“The Anatomy of Theme in the Screenplay and Movie”

by
Donald L. Vasicek

What is theme? What does it mean? How does it apply to the screenplay? According to Merriam Webster dictionary, theme is: “A subject or topic of discourse or artistic representation.” In the screenplay, the theme must be introduced as early as possible. It should be introduced, as a visual, if at all possible, by page 3 of the screenplay or minute 3 of the film.

Since film is a visual medium, the screenwriter must strive to visually write. So, showing should take the place of telling in screenwriting. This is vital if you want to sell and get your screenplay produced.

How does one do that? Well, in “Born to Win”, one of my produced and award-winning screenplays, Justin, the main character in the film, has shown on Page 1, through a metaphor, that trust is the theme in the movie. This was visually accomplished in minute 1 of the movie by showing a butterfly fluttering away from Justin’s mother’s headstone. Justin won’t let go of his deceased mother, a problem he exhibits throughout the movie. The butterfly shows, “letting go”, by flying away, as a means for having trust.

On page 3, the theme for the movie is exhibited:

“Callie smiles. She tends the graves. Justin lingers. He notices Charlie’s shadow lengthen over him.

Charlie places his hand on Justin’s shoulder. He guides him towards the car. Justin slips his arm around Charlie’s waist.”

Can you identify the theme of trust in this scene? What visual shows that?

“Justin lingers”? It would work to show trust, with the exception that Justin lingers. It shows that Justin is giving Callie some consideration as someone he can trust. The key to utilizing “Justin lingers” as the theme is identified in the verb, “lingers.” “Lingers” exhibits the possibility of trust, but it does not exhibit trust. So, “Justin lingers”, is not the theme in the movie.

How about “Charlie places his hand on Justin’s shoulder.” There is an indication of trust here. Remember Justin is the main character, so everything should be written and seen from his point-of-view. Here, Justin allows Charlie to place his hand on his shoulder. So, this visual allows the first peek into the theme for the movie, trust, but it is not the theme.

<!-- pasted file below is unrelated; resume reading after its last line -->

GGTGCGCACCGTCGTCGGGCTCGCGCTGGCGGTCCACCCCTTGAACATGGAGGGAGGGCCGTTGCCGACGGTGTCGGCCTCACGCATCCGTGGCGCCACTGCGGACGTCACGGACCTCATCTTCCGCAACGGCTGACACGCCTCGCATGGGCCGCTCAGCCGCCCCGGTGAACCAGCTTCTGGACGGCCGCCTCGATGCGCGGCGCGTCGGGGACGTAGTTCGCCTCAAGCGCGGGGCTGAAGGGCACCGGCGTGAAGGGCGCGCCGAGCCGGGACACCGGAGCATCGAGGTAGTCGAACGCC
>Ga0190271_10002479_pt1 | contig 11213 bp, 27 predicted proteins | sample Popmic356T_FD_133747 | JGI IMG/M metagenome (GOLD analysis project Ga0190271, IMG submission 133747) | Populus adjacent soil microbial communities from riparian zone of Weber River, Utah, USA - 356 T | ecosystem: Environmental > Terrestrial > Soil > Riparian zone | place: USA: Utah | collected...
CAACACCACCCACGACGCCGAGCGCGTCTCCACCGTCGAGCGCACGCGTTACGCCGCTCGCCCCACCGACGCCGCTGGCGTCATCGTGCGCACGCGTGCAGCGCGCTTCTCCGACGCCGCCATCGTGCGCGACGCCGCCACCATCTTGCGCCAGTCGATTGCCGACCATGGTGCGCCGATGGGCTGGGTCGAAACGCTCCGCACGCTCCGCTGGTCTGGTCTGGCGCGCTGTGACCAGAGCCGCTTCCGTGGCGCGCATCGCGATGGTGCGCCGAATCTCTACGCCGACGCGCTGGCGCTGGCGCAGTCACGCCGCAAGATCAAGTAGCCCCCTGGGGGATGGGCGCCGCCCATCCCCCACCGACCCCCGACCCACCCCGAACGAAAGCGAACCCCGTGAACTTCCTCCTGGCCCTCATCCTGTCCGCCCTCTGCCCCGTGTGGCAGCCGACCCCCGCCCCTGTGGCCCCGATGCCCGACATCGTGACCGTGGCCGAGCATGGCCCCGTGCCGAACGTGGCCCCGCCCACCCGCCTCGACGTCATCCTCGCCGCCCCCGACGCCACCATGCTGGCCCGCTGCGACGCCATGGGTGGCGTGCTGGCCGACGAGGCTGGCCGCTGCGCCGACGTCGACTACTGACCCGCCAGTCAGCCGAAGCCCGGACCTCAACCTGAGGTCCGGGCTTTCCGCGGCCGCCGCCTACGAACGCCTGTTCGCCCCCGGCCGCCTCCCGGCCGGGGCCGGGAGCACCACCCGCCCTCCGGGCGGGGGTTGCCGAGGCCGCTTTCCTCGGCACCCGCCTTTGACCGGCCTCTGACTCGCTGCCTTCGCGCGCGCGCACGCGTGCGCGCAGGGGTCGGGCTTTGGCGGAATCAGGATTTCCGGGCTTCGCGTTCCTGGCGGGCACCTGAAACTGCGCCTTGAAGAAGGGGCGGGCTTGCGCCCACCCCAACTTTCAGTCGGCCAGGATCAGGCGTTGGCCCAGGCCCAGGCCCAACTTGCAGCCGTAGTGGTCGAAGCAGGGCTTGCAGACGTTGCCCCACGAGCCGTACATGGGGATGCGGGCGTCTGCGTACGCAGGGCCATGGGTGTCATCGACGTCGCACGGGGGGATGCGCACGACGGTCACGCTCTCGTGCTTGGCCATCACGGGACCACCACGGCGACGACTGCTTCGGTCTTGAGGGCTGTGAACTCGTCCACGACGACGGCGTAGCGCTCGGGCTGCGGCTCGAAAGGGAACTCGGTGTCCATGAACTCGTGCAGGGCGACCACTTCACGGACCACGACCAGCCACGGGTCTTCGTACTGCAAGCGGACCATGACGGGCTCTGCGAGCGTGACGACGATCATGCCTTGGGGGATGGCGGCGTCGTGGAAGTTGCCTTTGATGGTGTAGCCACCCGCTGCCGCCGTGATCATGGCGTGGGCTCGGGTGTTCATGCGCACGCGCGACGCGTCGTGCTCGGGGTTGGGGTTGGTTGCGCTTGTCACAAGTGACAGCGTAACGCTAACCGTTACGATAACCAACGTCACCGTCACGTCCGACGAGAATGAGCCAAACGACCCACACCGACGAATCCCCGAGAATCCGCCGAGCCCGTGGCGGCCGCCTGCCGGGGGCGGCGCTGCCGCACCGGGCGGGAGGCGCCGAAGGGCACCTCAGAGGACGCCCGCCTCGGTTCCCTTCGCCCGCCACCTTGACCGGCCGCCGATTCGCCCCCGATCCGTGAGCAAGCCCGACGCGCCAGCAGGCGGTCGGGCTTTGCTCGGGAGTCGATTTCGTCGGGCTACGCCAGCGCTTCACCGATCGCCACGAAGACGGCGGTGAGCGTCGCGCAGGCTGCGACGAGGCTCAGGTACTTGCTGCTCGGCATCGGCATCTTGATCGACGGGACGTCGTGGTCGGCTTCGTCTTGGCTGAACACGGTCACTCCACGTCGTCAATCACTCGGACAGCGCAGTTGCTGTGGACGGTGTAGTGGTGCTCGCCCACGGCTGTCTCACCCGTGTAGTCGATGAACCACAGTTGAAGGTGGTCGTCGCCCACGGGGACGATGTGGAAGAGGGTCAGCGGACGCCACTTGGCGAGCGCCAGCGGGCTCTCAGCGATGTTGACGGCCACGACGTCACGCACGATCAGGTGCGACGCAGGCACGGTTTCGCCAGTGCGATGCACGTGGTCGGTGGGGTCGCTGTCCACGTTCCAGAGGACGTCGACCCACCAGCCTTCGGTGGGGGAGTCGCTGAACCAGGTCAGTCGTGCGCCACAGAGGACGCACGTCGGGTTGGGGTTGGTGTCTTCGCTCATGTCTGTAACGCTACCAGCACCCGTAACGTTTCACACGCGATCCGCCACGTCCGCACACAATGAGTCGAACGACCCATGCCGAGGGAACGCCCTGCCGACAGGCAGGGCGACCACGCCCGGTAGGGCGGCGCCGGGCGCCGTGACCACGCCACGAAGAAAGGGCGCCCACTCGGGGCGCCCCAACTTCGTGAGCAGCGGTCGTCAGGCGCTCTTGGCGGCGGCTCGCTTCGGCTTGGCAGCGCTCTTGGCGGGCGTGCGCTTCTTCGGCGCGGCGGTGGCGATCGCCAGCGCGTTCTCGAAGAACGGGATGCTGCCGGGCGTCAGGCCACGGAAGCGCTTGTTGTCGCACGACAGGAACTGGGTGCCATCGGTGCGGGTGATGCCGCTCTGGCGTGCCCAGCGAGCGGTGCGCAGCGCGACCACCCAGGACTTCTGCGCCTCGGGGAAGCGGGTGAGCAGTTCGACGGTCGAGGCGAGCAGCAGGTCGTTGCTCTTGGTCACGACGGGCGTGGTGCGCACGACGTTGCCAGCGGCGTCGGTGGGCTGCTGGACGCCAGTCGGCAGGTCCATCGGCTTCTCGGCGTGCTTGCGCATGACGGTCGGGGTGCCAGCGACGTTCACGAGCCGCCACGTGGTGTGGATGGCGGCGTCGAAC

Utilizing the visual approach to screenwriting and movie-making empowers the characters and it empowers the story. Without, the screenplay and/or the movie, falls flat and theaters will not want to exhibit it, let alone distributors picking it to put in theaters.

So, the more visuals the screenwriter can write and the filmmaker can film, the more powerful the screenplay and the movie will be. This, in turn, will create revenue. This, in turn, will create more work for the screenwriter and the filmmaker. That’s the way it works in the movie business.

So, instead of giving examples of screenplays and movies that back up what I am writing here, I will leave that up to you. Look at movies. Study them for the theme, particularly early on in the movie.

And, instead of telling you what visual in my example, “Born to Win”, depicts the theme of the movie, “trust”, you tell me. My email is dvasicek@earthlink.net. I’d love to hear from you.

Your choices are: “He guides him towards the car.” Again another element of trust, or is this the visual that identifies the theme, “trust.”

Or, is it: “Justin slips his arm around Charlie’s waist.”

You tell me. And remember, the theme, once exhibited in the screenplay and movie, must be visually shown in every scene from page 3 of the screenplay and minute 3 of the movie through to the end. If the screenwriter fails to execute the theme this way, then, the screenplay and the movie will fall flat.

And the screenwriter and filmmaker can show opposing views of the theme. For example, in “Born to Win”, Justin learns that the bad guy in the movie is one he should not trust, while the bad guy shows that he doesn’t trust law enforcement, and even his cohort.

Donald L. Vasicek
Olympus Films+, LLC
The Zen of Writing/Filmmaking/Consulting
http://www.donvasicek.com
dvasicek@earthlink.net

John Wayne's birthplace.  Winterset, Iowa

John Wayne's birthplace. Award-Winning Writer/FIlmmaker Donald L. Vasicek/Winterset, Iowa

“How To Establish the Dramatic Premise of your Screenplay and Beyond”

by Donald L. Vasicek

So, you began your screenplay with a visual metaphor. You’ve
introduced your main character, the setting, the time, the theme, and
you’re introducing other major and periphery characters. You’re
getting to like your story pretty well, when all of sudden you hit a
block. What is your story about?

This question is asked many times over each day in the film business.
So, you’d better be prepared for it. Your story is about a character
who reacts to something that causes him (I’m using the male gender
because I honestly don’t know what is correct when writing articles.